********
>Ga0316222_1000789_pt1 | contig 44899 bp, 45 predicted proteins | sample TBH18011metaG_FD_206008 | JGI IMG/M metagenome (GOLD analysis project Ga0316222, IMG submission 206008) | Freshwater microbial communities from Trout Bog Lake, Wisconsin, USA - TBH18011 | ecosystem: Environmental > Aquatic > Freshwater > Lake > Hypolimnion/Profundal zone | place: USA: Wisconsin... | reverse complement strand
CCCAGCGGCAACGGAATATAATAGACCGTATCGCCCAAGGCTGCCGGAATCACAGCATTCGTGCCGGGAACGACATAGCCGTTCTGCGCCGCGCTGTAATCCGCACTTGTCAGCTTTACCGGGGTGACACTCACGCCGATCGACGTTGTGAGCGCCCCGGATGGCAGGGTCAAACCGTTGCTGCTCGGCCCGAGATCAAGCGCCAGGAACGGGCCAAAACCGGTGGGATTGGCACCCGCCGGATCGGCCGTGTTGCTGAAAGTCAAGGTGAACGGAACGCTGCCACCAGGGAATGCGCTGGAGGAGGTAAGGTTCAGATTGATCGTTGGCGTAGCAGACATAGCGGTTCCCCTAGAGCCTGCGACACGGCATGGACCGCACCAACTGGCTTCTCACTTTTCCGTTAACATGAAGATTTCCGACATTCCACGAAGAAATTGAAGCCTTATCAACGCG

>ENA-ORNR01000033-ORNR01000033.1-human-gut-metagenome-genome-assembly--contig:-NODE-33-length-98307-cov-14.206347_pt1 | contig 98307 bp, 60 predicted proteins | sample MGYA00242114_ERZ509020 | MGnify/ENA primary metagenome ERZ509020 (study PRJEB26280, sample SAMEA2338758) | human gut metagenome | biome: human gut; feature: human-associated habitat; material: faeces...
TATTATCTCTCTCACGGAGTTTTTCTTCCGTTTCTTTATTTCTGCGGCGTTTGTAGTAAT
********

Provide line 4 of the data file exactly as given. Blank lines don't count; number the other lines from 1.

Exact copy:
TATTATCTCTCTCACGGAGTTTTTCTTCCGTTTCTTTATTTCTGCGGCGTTTGTAGTAAT